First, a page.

5 nutrients women need
Our nutritional needs change as we move through life. This is especially true for women. Menstruation, pregnancy, breast feeding and menopause put extra demands on our bodies, and each phase requires specific needs for vitamins, minerals and other nutrients.
“The best bet is to get your vitamins and minerals from food,” says Dr. Melissa Garcia, a family medicine physician based at Aurora Medical Center in Oshkosh, WI. “But that’s not always possible, so talk to your doctor about vitamins and supplements, especially if you are pregnant or plan to become pregnant.”
As life changes, the vitamins and minerals every woman should have at the top of their nutritional list include:
- How much: 1,000 mg/day
- For: Strong bones; heart, muscles, nerve health
- Sources: Dairy products, salmon, green vegetables, salmon, fortified foods, calcium carbonate antacid tablets
- Vitamin D
- How much: Dr. Garcia recommends 1,200-2,000 IU/day for women especially in northern climates. “I advise my female patients to get more vitamin D than the national recommendation of 400 IU/day, due to our long winters and many women can have a Vitamin D insufficiency or deficiency.”
- For: Bone and heart health, immunity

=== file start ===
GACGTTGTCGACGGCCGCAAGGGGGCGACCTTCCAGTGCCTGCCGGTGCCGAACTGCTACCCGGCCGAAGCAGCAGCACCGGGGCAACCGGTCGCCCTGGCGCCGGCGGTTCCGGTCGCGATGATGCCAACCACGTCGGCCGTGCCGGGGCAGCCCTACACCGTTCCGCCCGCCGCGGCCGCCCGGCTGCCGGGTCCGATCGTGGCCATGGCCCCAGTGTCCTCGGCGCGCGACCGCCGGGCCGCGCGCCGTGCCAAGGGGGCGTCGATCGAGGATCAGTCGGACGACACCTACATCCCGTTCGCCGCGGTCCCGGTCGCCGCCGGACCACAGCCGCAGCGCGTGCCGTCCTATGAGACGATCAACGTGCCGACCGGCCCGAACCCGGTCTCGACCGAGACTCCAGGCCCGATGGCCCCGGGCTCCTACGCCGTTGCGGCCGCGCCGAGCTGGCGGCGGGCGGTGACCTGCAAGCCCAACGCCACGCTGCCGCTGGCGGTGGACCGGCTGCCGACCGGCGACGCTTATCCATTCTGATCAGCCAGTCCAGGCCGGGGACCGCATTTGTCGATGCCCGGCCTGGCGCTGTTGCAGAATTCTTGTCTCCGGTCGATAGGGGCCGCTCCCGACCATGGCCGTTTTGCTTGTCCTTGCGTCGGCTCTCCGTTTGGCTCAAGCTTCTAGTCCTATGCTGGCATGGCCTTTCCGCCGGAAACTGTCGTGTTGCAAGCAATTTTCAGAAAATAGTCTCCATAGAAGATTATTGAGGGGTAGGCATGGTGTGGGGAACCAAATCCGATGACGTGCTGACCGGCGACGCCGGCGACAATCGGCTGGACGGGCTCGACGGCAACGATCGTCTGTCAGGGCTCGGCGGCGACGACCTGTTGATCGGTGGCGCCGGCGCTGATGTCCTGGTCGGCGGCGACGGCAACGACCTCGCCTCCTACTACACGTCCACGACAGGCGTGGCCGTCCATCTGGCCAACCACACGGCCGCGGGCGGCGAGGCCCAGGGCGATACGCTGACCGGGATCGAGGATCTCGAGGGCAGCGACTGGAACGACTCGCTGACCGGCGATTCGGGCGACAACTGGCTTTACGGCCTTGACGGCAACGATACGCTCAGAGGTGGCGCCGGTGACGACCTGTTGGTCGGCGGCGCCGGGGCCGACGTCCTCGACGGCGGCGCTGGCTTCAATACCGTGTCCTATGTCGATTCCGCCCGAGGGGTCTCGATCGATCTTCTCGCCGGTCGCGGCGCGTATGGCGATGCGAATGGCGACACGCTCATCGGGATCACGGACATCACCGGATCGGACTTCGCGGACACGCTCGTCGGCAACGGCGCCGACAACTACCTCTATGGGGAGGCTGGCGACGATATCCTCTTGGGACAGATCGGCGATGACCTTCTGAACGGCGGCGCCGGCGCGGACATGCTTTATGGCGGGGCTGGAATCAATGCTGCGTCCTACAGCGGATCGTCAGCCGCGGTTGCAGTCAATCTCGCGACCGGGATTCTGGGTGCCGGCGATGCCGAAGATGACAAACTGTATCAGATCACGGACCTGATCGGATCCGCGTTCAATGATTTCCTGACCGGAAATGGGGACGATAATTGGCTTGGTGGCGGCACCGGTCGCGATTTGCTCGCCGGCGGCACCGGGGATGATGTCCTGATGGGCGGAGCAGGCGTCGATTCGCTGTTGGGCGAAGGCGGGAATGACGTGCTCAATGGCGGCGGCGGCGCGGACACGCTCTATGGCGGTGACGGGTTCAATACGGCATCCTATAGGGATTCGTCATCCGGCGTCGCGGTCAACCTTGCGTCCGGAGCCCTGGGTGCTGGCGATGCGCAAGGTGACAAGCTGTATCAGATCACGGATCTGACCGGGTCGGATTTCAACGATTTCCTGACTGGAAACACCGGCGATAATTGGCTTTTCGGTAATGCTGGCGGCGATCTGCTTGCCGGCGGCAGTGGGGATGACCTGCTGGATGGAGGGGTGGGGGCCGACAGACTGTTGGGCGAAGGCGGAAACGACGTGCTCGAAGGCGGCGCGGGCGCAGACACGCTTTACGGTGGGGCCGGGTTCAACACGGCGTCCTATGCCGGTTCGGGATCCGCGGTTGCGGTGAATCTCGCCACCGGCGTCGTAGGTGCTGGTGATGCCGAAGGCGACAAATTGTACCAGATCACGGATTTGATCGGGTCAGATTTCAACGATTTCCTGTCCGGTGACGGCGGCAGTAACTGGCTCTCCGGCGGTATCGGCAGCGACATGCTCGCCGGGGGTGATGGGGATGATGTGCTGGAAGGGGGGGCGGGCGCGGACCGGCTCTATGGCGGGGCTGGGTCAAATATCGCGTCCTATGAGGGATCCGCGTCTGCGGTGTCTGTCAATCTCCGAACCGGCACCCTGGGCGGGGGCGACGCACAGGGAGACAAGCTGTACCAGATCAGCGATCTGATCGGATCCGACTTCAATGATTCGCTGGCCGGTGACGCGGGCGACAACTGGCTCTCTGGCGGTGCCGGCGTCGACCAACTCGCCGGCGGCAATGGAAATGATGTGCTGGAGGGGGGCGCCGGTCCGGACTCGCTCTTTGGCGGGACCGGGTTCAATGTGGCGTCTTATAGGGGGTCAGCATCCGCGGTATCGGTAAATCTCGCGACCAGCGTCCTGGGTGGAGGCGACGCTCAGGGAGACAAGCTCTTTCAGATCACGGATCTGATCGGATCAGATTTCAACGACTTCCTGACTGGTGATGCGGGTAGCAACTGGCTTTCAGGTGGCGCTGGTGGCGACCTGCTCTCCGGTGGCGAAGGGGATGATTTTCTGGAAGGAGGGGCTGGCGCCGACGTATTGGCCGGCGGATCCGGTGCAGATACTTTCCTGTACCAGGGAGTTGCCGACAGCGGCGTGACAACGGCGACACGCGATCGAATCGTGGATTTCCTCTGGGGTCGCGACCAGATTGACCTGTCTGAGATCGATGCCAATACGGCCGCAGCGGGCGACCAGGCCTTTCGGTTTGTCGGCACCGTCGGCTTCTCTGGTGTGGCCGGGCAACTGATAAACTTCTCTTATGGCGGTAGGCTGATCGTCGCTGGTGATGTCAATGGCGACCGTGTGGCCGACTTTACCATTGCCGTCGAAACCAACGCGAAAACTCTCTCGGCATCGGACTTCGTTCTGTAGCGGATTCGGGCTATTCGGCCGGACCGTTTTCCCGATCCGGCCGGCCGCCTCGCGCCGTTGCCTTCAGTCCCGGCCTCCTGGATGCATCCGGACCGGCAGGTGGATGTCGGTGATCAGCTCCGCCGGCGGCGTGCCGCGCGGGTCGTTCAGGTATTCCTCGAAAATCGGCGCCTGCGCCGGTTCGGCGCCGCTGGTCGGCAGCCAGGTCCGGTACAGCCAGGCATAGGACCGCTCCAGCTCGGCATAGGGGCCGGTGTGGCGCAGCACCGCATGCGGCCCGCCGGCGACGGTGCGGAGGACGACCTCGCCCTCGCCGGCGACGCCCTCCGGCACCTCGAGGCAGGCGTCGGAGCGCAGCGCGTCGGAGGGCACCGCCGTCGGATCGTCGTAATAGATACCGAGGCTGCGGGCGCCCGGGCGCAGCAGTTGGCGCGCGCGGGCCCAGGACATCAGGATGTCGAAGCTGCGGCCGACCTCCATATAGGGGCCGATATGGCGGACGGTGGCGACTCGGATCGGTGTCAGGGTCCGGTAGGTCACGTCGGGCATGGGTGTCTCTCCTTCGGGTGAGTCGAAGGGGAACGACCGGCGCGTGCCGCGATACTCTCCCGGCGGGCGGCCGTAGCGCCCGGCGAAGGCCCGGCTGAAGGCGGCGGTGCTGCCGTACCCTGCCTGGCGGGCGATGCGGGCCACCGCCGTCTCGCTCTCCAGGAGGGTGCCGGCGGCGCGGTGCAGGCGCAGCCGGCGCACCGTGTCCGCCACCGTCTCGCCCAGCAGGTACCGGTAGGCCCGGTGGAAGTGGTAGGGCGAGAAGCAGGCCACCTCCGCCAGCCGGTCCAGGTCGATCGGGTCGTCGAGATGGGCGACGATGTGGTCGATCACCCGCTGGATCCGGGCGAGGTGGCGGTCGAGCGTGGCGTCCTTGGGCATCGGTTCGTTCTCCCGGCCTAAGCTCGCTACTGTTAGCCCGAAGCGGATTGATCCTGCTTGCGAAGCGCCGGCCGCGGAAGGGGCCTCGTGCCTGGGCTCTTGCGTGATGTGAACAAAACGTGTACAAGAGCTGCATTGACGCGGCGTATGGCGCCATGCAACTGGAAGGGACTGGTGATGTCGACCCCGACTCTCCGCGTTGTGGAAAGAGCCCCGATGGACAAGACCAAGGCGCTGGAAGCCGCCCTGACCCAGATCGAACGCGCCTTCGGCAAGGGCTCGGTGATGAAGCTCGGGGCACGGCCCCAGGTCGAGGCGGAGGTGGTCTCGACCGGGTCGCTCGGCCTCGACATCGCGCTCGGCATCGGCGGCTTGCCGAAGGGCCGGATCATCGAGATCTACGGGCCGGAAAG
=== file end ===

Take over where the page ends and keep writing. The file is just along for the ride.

- Sources: Fatty fish, eggs, fortified foods, moderate sun exposure, D3 supplements
- How much: 18 mg (more if pregnant)
- For: Energy, healthy red blood cells, immunity, reproductive health, brain function
- Sources: Meat, fish, eggs, beans, peas dark green vegetables, whole grains
- How much: 400 mg
- For: Bone formation, growth, physical and cognitive development, healthy pregnancy, strong bones, heart health, immunity, blood sugar regulation
- Sources: Legumes, nuts, seeds, whole grains, fortified cereals, leafy green vegetables
- How much: 400 mcg (more if pregnant or breast feeding)
- For: Healthy fetus development, preventing birth defects, fight depression, protein metabolism
- Sources: Vegetables, spinach, sprouts, broccoli, green beans, brown rice, potatoes, fortified foods, supplements if pregnant or plan to become pregnant
Learn more at the National Institutes of Health.
About the Author
Mary Arens, health enews contributor, is a senior content specialist at Advocate Aurora Health in Milwaukee. She has 20+ years of experience in communications plus a degree in microbiology. Outside of work, Mary makes healthy happen with hiking, yoga, gardening and walks with her dog, Chester.